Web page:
Skip to main content

View Diary: What Greens on Kos Need to Know about Energy (52 comments)

Comment Preferences

  •  A few errors, strawmen, and omissions (7+ / 0-)

    As to strawmen, who is advocating that all energy needs be met via biomass? I'm not aware of anyone who advocates biomass to the exclusion of any other form of energy generation. I think most people here recognize that, for example, ethanol is not a very good candidate for solving most energy problems.

    As to errors, wind turbines don't require 'rare metals' (as in elements low in abundance). They're more efficient if they use rare earth elements, like neodymium, for example. Rare earth elements only become rare when a major producer (like China) restricts their availability. Rare earth elements are fairly abundant in the earth's crust and in known, economically feasible to mine reserves. There can be environmental downsides to rare earth element mining - there don't have to be.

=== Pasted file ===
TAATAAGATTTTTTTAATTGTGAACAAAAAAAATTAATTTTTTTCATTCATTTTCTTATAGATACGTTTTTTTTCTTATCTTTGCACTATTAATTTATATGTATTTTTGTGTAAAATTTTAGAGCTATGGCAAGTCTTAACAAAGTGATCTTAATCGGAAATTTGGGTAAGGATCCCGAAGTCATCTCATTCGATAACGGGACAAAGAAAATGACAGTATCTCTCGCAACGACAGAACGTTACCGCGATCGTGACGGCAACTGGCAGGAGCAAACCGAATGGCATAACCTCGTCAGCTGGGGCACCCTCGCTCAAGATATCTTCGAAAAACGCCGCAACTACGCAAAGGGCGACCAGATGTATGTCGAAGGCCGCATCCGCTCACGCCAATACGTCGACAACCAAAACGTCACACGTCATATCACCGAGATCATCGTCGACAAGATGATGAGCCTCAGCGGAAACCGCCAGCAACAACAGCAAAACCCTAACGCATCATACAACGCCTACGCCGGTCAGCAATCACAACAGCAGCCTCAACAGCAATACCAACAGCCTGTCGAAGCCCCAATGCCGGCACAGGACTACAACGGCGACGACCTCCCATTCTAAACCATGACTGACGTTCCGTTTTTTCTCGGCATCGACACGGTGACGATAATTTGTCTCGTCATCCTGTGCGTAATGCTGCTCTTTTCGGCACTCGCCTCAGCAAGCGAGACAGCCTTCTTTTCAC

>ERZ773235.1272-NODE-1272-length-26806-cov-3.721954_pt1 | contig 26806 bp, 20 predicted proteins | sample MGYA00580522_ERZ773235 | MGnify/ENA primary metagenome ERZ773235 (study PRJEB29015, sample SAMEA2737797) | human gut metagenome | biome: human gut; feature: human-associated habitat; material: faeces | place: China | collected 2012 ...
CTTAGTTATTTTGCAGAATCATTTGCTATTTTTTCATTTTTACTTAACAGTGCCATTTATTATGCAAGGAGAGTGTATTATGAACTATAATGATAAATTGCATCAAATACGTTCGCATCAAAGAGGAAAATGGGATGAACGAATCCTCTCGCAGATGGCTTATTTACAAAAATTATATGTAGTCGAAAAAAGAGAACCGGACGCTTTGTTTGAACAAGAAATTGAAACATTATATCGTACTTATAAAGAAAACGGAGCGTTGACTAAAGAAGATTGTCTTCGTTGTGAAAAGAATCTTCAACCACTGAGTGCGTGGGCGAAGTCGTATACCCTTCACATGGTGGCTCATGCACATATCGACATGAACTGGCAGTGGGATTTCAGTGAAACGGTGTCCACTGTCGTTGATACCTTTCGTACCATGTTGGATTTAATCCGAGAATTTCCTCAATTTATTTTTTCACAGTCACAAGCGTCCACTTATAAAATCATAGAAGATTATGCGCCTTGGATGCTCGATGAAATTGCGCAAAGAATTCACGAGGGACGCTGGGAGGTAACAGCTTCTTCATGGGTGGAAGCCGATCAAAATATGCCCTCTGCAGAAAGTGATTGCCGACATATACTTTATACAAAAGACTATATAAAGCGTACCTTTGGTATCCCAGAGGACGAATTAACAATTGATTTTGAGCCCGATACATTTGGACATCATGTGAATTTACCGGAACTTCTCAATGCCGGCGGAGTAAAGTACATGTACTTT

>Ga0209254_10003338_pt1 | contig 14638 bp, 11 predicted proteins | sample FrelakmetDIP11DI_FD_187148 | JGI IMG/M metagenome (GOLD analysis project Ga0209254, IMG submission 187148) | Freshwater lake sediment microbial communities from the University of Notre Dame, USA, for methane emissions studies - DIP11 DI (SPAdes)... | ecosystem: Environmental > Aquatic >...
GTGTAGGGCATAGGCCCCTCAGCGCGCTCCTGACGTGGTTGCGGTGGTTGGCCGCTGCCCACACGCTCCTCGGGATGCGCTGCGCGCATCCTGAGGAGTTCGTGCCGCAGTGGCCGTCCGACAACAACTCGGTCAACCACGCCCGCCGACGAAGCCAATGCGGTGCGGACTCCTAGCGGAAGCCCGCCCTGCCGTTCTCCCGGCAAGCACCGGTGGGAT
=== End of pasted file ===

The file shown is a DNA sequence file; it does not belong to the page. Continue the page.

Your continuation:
As to omissions, not all forms of energy utilization are equal either. Electric motors are considerably more efficient than internal combustion engines (diesel or gasoline). Fewer kilowatt-hours of electricity are needed to go X miles than kilowatt-hours of gasoline, probably by a factor of around 2:1. Efficiencies like that, as well as conservation measures, can reduce the amount of energy required with little negative effect (and sometimes net positive effect) on lifestyles.

    Lastly, there is room for hydro expansion. Some dams have room for more generators that hasn't been utilized (Coulee Dam does, IIRC). Generators can also be upgraded to be more efficient. For example, using the same rare earth elements used in wind turbines in hydro generators, you can generate more electricity for the same flow. There is also the possibility of generating energy from rivers that don't have a lot of 'head', like the Missouri or Mississippi - their flow rate represents a significant amount of energy.